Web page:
Canarian Islands and Madeira

From Pico de la Fuente Nueva

Although Madeira does not belong to the Canaries and sails a good 500 km north I included it here for its proximity, both in geographic means and its volcanic origin. For those who seek active volcanism, the Canarian Islands are a must, albeit the chances of witnessing an eruption are almost nonexistent. Even the oldest island Lanzarote is shaped by recent volcanic eruptions. The climate is ideal for hiking the whole year around, the exception being Madeira. After a not too long flight the tourist finds a good infrastructure, an interesting mountainous terrain with a good network of trails.


Thinking about a suitable target for a Christmas vacation, Madeira came in our mind. With its southern location and mountainous character it looks like a playing ground from the hiker's perspective. Yet the promises made in the travel guides about "hiking in Madeira is possible all year round" are somewhat misleading. The upper mountains indeed receive their dosage of rain, fog, and storm during winter, turning an supposedly easy walk into a tough experience.


The island is famous for normal tourism, not for backpacking. On the other side it hosts a great landscape for hiking. And the 3,718 m high volcano Teide inside a 17 km wide caldera is something that nobody should miss to take a look at. So never mind the hotel and the rental car, it all serves only a purpose.

La Palma

La Palma is much smaller compared to Tenerife, and thankfully calmer, yet still better suited for a good week of hiking activities. The unique sight of the Caldera de Taburiente alone is worth a trip, also the relatively young volcanism that adds interesting details to the beauty of the landscape, which offers more green than any other Canary island.


Being the oldest island of the Canaries in geological terms, it seems like the youngest when looking at the devastation around the eruption sites from less than 300 years ago. The volcanic episode from 1730 till 1736 still is the biggest by far within the Canary Islands and historical time. On the other side, Lanzarote offers quite a few nice sandy beaches, a dry climate, and the scarce vegetation gives it a desert-like charm that combines well with the active volcanism. The many hiking routes are shorter than elsewhere, but interesting.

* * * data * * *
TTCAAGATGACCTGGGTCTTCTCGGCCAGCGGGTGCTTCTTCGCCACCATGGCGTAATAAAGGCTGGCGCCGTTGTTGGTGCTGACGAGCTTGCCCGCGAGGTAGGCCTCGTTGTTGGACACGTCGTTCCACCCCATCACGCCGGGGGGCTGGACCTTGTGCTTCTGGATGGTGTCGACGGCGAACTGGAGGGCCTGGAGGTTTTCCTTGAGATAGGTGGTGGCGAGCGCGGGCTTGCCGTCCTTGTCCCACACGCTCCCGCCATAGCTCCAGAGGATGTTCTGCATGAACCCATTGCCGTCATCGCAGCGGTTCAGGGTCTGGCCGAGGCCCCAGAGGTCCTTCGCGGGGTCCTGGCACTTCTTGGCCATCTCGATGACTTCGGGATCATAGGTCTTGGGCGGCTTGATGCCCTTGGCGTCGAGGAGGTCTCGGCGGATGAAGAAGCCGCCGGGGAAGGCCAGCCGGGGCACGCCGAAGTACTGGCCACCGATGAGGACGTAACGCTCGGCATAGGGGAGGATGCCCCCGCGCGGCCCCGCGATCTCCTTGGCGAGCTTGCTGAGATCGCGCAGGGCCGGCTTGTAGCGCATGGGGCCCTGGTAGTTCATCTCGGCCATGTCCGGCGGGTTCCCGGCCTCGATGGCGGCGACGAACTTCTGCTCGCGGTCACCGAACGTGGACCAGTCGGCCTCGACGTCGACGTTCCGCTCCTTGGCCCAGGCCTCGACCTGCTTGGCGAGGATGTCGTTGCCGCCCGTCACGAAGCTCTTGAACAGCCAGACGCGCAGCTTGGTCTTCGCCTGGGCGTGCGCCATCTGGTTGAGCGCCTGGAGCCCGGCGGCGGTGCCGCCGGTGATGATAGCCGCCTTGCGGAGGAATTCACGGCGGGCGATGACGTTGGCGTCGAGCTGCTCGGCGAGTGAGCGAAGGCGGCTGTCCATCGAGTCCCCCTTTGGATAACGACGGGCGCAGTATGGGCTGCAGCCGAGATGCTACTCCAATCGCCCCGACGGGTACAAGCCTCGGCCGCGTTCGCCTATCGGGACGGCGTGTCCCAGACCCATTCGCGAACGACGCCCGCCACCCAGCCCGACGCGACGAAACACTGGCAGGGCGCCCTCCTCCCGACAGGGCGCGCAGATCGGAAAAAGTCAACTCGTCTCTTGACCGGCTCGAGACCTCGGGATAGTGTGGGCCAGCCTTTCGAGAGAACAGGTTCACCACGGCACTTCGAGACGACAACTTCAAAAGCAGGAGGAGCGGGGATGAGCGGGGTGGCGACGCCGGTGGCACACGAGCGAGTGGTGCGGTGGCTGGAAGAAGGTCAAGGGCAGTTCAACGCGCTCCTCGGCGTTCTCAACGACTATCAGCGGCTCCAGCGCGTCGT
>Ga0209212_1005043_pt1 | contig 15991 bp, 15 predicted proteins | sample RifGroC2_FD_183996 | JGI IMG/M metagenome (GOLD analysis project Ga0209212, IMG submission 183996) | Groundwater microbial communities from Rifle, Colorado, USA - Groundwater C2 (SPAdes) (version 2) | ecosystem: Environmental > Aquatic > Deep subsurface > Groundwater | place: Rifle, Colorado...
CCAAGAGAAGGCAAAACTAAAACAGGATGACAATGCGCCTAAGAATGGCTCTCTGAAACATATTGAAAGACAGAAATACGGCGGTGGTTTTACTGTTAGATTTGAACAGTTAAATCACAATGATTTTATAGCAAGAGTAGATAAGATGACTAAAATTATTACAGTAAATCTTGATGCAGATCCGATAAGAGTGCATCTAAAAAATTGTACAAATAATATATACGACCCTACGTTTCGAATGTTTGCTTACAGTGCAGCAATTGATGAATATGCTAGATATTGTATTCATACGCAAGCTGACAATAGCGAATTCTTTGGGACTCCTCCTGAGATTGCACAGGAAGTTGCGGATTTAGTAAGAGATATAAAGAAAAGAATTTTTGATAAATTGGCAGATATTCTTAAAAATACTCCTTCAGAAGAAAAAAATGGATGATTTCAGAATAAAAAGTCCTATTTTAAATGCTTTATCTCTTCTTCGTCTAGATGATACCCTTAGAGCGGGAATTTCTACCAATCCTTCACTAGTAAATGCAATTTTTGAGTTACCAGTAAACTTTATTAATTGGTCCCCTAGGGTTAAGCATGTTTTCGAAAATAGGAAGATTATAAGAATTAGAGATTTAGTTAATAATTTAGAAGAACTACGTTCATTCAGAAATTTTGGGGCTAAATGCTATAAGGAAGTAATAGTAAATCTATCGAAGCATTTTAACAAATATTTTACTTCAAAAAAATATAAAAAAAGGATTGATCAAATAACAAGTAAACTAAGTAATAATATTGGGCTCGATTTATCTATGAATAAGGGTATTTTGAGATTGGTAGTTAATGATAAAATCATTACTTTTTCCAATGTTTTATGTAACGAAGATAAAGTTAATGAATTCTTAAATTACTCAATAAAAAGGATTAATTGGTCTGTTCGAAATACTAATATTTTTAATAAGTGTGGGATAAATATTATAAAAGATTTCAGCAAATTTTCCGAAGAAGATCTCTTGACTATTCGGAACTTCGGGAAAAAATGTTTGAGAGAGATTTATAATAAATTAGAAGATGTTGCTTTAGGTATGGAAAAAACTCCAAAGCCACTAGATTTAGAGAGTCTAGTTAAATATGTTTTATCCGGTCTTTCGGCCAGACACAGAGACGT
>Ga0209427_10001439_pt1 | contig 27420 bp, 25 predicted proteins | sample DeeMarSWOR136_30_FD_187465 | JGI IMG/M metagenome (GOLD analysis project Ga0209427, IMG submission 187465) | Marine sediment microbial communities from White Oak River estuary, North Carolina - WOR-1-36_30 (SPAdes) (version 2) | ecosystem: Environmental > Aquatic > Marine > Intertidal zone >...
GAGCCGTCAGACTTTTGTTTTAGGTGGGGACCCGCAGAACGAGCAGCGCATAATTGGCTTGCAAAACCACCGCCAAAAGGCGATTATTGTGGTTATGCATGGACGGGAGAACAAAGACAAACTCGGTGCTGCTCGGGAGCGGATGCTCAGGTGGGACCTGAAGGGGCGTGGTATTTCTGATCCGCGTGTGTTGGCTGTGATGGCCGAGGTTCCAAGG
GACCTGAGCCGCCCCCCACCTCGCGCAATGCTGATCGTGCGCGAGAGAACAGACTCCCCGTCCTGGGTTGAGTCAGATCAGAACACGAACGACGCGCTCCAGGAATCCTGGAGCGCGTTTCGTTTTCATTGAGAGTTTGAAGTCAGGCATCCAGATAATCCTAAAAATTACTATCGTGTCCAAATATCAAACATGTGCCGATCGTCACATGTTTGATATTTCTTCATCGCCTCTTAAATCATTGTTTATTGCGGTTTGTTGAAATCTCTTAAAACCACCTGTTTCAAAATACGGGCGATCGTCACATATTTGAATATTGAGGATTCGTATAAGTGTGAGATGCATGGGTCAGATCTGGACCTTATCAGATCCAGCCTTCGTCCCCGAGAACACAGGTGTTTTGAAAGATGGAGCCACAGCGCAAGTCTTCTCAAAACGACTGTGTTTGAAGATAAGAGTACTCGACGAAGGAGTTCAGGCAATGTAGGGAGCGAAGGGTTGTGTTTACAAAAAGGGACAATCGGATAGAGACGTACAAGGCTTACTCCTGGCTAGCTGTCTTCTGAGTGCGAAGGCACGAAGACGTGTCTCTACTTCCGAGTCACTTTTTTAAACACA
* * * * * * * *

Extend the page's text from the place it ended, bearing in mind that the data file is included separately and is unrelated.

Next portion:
Gran Canaria

No modern volcanic activity is present today on Gran Canaria, yet volcanism is the island's basis, into which erosion has carved its final profile. Big enough for more than a week of hiking, we concentrated on the inner part having our base in the village of Tejeda, which lies on the eastern edge of the Caldera de Tejeda at about 1000 m. Driving along the small winding roads is a tedious undertaking, and so we saved our precious time and spared us a bath in the Atlantic, but went instead to every imaginable point around the central part of Gran Canaria. We'll be back for more.

La Gomera

Active volcanism is history on La Gomera, it does not even offer any old craters nor cinder cones. It looks like a huge mountain covered with barrancos that radiate from its center down to the sea. The small capital, San Sebastián, sits at the end of such a valley, opposite to Tenerife and receiving most visitors arriving by ferries. A small airport in the south takes the rest. Live on a small island is calm, and hiking is the main activity for people staying here.